Hoi An

A full bus, bar two seats at opposite ends of the bus pulled up to pick us to for Hoi An. I sat at the back between a group of Spanish people on a 10 day holiday. Al was at the front next to a local girl from Hoi An. It was a hot and sticky ride with the air conditioning working only slightly. Certainly wasn’t on full blast like we had got used to in South America. The Spanish crowd were friendly and fascinated that we had been on the road for so long. They had many questions for me, often ones I was getting used to asking. At Dalat the bus emptied somewhat and with another hour until Hoi An it was less uncomfortable.

On arrival, I felt truly exhausted not only by the humidity and heat, but also by the questioning that must have been going on for a couple of hours! I knew they meant well but I realised how difficult it is keep up the answers to, ‘what is your favourite county?’, ‘how can you afford it?’, ‘what will you do when you get back to the UK?’. The latter question being the hardest to answer with our ticket home creeping steadily towards us. Something I don’t want to be reminded of every time I talk about our travels!

We were dumped on the side of a street a little way out of town by our grumpy bus driver. The bus stopped directly in front of a backpackers hostel with staff ready to pounce on their new prey. We quickly moved away from them into town. Soon a lady offered us a room near the old market. I went up to check out the room and left Al with the bags downstairs. I managed to barter down to the more reasonable US$8 per room. On the top floor we had a great view of the old market streets below from a shared terrace. It was not the best room for the money, but it would suffice for a few nights. Next door to our room was a young German girl travelling on her own, Marlin.  We suggested she came for a beer with us. It was early evening and definately time!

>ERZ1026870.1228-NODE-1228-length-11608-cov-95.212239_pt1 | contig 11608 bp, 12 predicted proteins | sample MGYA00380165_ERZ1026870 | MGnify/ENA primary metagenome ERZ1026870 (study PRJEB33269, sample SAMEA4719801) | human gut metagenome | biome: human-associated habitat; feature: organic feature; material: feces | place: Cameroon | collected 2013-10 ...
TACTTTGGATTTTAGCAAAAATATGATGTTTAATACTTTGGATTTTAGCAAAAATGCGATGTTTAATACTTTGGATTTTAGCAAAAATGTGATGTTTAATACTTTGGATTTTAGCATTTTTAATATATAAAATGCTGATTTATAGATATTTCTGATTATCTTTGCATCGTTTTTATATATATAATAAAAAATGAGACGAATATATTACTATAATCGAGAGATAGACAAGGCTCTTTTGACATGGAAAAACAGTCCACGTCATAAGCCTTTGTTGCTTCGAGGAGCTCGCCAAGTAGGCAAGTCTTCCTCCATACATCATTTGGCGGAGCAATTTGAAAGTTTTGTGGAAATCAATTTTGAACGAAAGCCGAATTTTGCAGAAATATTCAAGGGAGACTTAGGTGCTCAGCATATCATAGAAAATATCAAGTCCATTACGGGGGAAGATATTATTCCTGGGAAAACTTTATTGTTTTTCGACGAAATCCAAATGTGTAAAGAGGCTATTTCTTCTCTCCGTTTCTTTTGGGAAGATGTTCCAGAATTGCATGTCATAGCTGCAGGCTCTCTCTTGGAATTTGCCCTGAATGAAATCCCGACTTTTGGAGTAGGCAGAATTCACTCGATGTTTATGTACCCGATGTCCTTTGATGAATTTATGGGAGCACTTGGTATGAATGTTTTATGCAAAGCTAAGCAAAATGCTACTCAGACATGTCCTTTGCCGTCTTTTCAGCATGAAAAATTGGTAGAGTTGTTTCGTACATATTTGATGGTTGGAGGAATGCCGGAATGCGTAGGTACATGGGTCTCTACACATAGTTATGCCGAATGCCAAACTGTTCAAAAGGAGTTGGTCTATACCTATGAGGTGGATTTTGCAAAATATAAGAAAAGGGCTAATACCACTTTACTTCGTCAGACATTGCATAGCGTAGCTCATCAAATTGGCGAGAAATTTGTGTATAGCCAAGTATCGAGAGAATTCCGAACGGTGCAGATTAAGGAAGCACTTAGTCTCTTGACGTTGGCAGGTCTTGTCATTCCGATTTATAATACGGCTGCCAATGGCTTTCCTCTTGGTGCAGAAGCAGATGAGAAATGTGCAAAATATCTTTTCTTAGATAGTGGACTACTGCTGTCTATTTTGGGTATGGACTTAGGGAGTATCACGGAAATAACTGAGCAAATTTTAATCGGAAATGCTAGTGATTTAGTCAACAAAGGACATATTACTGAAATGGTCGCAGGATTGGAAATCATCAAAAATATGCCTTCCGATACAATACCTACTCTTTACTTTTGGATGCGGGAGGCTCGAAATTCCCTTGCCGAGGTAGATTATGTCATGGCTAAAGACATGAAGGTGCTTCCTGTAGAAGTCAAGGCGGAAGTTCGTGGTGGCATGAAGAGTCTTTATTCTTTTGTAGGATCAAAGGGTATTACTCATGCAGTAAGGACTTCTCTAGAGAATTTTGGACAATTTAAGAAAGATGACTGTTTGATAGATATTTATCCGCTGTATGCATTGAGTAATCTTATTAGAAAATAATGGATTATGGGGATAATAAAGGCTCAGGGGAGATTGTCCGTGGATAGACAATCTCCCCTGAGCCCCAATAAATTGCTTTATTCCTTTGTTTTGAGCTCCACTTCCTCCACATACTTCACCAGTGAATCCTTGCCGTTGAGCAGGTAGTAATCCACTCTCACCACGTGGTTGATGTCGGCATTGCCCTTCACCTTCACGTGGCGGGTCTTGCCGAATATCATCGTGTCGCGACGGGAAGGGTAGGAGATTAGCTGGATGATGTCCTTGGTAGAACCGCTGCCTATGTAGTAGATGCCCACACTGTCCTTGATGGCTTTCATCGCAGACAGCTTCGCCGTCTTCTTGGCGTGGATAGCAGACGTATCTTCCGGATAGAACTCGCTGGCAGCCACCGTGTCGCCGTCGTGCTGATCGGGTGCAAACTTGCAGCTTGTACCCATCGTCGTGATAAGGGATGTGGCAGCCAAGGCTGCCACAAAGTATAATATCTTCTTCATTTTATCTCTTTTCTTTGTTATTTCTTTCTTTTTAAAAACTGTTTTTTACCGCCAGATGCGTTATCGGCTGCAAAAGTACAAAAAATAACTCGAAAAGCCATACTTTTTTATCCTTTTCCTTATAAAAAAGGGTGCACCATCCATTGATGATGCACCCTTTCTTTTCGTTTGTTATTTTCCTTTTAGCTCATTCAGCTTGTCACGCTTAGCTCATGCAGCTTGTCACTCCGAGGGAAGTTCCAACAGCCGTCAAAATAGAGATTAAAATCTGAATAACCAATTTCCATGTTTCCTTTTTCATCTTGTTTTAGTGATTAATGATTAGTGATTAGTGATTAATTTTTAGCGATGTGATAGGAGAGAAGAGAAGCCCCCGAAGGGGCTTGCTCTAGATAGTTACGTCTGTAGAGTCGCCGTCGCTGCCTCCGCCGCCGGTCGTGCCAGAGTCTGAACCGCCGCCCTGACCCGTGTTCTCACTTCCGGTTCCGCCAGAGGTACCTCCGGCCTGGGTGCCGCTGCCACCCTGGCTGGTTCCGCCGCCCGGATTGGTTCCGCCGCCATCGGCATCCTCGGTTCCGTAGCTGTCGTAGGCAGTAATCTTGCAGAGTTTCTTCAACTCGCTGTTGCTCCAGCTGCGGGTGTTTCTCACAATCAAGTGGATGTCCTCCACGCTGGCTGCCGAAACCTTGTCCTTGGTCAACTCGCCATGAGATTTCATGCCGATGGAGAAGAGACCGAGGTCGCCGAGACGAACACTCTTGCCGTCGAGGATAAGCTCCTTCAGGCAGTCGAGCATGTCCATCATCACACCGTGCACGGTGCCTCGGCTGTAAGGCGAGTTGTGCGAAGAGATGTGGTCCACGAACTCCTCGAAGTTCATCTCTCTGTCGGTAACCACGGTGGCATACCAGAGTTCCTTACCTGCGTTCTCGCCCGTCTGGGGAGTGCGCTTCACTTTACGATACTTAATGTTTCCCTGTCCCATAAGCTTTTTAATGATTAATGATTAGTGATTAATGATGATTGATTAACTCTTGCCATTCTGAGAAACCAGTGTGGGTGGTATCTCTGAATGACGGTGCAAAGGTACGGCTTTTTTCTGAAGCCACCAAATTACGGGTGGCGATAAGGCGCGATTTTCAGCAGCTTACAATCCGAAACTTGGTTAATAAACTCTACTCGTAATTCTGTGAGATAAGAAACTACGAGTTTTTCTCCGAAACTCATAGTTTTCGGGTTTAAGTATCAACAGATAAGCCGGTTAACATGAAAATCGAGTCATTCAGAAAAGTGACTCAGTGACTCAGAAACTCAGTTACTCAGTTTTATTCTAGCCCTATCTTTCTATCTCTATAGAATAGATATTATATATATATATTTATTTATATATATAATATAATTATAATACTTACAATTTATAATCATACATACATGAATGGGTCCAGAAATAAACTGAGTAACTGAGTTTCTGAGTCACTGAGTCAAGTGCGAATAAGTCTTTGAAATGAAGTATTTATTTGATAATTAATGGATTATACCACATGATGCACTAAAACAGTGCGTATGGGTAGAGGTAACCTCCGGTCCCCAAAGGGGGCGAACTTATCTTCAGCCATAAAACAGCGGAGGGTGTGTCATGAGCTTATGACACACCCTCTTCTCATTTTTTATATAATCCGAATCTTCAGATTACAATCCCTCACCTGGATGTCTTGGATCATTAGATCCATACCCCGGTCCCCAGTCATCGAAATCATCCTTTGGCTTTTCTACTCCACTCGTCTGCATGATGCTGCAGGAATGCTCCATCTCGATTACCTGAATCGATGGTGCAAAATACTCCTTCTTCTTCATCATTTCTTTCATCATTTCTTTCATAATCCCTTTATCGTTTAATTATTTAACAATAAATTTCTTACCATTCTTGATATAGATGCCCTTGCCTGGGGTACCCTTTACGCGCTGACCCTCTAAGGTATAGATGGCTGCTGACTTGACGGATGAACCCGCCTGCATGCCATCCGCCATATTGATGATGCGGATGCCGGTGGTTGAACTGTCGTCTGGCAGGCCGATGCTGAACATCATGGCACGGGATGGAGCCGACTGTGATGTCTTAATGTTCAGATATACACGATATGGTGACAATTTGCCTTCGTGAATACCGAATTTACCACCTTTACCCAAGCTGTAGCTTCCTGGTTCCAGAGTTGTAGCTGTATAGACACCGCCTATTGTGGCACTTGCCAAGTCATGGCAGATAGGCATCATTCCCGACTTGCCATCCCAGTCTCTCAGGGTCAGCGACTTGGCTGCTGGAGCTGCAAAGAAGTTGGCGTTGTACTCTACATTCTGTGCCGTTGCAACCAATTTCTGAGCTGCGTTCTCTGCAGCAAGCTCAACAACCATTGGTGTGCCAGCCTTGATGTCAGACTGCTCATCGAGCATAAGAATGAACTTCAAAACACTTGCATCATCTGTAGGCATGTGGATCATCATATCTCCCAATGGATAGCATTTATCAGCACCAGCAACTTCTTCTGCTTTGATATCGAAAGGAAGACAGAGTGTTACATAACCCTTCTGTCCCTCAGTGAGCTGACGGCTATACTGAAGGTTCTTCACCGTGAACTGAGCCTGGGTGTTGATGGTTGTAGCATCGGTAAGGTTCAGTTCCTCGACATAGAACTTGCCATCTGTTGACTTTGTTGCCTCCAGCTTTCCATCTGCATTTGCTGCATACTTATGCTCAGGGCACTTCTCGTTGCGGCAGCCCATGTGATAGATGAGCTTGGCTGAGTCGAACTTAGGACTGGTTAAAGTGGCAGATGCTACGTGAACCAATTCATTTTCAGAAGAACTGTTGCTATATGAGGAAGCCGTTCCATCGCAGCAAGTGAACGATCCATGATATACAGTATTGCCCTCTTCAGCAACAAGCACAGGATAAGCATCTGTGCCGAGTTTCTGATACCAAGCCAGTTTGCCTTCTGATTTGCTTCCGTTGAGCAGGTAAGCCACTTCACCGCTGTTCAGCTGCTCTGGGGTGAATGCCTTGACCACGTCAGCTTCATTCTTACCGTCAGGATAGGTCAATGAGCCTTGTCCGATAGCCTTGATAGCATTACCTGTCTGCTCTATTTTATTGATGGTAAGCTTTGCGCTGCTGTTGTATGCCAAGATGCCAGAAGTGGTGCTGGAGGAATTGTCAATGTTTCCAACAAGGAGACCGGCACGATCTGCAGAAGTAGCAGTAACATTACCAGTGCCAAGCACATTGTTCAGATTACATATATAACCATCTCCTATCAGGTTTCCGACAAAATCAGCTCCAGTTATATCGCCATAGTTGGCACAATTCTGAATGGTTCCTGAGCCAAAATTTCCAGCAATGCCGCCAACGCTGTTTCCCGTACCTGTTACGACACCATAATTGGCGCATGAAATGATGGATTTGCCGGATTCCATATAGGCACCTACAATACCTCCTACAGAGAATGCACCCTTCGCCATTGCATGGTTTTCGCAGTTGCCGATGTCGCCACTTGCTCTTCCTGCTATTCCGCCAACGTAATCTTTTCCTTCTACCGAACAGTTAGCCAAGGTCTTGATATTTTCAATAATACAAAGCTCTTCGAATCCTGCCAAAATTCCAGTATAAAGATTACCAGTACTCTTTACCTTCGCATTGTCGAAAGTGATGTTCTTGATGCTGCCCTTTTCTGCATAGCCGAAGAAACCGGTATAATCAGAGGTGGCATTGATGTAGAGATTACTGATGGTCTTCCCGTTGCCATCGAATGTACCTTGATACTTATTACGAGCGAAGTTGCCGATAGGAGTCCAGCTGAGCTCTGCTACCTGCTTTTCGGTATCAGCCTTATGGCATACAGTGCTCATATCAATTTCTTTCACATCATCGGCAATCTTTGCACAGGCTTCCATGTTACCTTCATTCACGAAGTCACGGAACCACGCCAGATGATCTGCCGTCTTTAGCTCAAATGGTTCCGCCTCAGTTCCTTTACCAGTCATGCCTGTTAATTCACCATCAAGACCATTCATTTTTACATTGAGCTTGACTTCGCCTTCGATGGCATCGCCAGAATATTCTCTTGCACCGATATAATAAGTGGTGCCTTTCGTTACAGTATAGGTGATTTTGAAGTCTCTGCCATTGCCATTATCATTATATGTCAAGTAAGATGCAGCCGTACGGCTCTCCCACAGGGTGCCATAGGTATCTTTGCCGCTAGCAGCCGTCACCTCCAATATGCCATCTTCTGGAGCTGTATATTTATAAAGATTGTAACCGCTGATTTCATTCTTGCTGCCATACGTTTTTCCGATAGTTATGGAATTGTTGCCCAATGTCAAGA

Venturing out towards the waterfront we walked through a sheltered street market. Having to duck and dive through the low canvas shaded street we resurfaced on the waterfront. It was lined with restaurants and bars which were very busy with Vietnamese and foreign tourists alike. At each restaurant the waitresses would try and accost us and persuade us with an almost identical menu to the last. Some sold Bia Hoi (fresh brewed lightweight beer) for 4000 dong (20p). We stopped in one and ended up eating Vietnamese pancakes, Cau Lau (a local noodle soup dish).

The waterfront was beautifully lit up with sculptures of fish, dragons and other mythical creatures floating on the surface. It felt very busy with Vietnamese and we soon discovered that it was a full moon (not that we could see past the hazey sky). A night market filled with lanterns and other knick knacks was a fun place to mooch around, past this it was a bit calmer and I introduced Marlin to sugarcane juice (Nuoc Mia). Freshly squeezed and served with ice, just like in India. It is the perfect refreshing sugar drink.